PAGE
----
(Reporting by Soyoung Kim and Jeff Mason in HANOI; Additional reporting by Hyonhee Shin, James Pearson, Mai Nyugen, Ju-min Park, Khanh Vu, Josh Smith in HANOI, David Brunnstrom and Matt Spetalnick in WASHINGTON; Editing by Robert Birsel and Lincoln Feast)

North Korea warns U.S. skeptics as Kim heads for summit with Trump

North Korean leader Kim Jong Un waves from a train as he departs for a summit in Hanoi, in Pyongyang, North Korea in this photo released by North Korea's Korean Central News Agency (KCNA) on February 23, 2019. KCNA via REUTERS

By Jack Kim and Josh Smith

HANOI (Reuters) – North Korea warned President Donald Trump on Sunday not to listen to U.S. critics who were disrupting efforts to improve ties, as its leader, Kim Jong Un, made his way across China by train to a second summit with Trump in Vietnam.

The two leaders will meet in Hanoi on Wednesday and Thursday, eight months after their historic summit in Singapore, the first between a sitting U.S. president and a North Korean leader, where they pledged to work toward the complete denuclearization of the Korean peninsula.

But their vaguely worded agreement has produced few results and U.S. Democratic senators and U.S. security officials have warned Trump against cutting a deal that would do little to curb North Korea’s nuclear ambitions.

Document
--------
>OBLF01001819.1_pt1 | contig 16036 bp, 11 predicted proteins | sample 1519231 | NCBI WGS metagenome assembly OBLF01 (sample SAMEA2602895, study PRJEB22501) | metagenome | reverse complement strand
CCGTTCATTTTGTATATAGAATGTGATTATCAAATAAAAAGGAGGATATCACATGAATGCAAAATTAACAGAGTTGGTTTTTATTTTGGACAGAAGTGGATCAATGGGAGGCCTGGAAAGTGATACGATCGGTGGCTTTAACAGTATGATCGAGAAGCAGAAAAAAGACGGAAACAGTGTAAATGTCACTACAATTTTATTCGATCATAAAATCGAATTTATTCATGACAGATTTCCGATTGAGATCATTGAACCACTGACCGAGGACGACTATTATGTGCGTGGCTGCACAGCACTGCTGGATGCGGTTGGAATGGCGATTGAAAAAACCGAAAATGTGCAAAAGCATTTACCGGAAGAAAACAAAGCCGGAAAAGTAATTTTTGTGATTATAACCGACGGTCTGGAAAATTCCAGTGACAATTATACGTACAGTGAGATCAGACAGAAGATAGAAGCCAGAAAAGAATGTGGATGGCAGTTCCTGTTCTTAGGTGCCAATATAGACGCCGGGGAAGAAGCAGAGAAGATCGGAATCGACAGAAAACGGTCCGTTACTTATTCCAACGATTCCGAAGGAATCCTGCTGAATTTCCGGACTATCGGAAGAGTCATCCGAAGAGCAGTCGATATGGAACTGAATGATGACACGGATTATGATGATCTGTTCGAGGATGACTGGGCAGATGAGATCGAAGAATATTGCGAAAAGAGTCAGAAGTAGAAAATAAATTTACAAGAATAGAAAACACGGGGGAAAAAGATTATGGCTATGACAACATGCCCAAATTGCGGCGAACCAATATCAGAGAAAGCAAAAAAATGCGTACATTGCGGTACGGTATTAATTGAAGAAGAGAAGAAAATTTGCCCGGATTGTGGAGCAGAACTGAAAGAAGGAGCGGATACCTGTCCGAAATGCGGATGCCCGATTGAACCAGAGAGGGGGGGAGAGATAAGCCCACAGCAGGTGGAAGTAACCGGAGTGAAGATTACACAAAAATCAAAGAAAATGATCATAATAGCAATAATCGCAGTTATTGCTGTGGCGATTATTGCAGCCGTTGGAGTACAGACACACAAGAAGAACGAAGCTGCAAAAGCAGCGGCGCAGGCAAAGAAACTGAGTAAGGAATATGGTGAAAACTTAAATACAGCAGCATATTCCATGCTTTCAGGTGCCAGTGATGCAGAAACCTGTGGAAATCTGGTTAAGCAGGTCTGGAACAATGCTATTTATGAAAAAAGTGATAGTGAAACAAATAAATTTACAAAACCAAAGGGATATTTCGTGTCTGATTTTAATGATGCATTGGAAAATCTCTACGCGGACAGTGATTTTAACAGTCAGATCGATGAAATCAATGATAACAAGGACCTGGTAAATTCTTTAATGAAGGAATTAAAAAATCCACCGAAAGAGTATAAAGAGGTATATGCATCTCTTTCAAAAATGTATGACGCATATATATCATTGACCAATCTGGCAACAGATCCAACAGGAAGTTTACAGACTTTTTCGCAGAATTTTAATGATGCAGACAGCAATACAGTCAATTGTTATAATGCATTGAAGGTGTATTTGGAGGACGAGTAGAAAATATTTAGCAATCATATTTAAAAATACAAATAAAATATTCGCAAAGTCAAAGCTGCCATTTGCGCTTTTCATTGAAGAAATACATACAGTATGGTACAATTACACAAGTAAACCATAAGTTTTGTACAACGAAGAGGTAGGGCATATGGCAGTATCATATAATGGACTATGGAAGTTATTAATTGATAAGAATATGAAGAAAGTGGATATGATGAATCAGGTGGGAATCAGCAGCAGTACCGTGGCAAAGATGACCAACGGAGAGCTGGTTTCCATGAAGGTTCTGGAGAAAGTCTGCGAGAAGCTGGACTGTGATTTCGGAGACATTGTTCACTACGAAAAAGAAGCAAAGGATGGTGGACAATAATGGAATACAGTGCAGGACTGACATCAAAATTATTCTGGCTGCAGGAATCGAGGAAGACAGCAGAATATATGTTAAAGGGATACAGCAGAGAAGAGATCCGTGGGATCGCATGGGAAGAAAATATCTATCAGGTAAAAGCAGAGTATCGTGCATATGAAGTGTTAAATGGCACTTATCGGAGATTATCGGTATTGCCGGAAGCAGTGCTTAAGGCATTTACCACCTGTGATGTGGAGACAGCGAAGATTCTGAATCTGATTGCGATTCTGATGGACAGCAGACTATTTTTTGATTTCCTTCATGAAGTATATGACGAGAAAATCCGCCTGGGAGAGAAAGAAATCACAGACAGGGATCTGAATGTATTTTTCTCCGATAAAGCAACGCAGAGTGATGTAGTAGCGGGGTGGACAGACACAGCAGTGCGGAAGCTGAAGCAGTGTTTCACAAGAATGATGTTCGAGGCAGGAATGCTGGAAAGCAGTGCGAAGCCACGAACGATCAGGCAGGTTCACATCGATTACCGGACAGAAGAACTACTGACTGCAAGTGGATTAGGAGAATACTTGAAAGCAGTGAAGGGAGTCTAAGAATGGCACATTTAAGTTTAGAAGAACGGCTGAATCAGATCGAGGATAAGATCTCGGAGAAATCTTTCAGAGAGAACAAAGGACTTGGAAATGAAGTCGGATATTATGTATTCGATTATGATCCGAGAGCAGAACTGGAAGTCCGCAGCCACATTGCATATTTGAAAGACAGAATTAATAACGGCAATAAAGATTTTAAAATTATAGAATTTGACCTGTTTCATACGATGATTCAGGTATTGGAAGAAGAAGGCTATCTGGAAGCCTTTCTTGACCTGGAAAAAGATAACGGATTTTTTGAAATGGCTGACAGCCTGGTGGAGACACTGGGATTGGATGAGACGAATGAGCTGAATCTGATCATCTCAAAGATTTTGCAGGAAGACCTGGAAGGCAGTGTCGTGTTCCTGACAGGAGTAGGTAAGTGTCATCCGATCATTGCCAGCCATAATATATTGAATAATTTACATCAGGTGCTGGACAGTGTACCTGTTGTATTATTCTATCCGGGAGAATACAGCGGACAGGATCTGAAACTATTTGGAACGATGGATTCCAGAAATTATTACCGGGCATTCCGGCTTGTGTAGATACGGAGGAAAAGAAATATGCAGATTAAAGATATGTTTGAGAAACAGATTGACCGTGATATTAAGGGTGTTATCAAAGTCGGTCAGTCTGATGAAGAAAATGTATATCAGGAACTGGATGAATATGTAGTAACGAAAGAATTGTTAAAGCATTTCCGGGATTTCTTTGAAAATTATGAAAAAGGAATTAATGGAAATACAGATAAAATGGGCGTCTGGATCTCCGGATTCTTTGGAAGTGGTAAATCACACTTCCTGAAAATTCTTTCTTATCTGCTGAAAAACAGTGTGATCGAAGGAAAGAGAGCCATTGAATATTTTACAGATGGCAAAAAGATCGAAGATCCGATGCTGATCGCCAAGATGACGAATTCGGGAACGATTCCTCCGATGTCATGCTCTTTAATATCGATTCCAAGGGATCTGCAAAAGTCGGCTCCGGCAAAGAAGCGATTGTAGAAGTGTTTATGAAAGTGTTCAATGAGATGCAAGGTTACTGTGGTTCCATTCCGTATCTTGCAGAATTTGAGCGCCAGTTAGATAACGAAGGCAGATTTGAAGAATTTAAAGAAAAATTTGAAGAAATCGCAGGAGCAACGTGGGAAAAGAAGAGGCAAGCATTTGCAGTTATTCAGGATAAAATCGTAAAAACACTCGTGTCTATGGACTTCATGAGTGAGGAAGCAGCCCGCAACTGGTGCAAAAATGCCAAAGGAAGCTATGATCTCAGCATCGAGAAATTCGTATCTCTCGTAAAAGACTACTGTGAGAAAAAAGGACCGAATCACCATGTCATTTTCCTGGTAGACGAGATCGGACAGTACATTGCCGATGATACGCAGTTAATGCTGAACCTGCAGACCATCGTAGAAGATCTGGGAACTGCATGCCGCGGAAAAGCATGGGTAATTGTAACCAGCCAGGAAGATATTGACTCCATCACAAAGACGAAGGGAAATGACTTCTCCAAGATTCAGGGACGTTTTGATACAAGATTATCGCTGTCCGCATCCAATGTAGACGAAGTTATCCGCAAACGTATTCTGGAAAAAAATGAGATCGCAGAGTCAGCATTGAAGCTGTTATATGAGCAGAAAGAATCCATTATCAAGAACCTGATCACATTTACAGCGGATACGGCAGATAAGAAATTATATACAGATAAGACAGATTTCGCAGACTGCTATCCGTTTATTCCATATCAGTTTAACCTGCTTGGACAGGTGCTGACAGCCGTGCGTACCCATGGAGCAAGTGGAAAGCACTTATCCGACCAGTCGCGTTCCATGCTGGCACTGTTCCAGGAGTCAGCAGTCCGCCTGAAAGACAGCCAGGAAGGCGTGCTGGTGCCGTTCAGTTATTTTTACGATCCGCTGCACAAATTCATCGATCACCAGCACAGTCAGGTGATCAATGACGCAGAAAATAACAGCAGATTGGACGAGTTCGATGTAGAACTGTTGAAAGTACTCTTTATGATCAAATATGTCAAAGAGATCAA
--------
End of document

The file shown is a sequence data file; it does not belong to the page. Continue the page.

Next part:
The North’s KCNA state news agency said such opposition was aimed at derailing the talks.

“If the present U.S. administration reads others’ faces, lending an ear to others, it may face the shattered dream of the improvement of the relations with the DPRK and world peace and miss the rare historic opportunity,” the news agency said in a commentary, referring to North Korea by the initials of its official name, the Democratic People’s Republic of Korea.

The Trump administration has pressed the North to give up its nuclear weapons program, which, combined with its missile capabilities, pose a threat to the United States, before it can expect any concessions.

But in recent days Trump has signaled a possible softening, saying he would love to be able to remove sanctions if there is meaningful progress on denuclearization.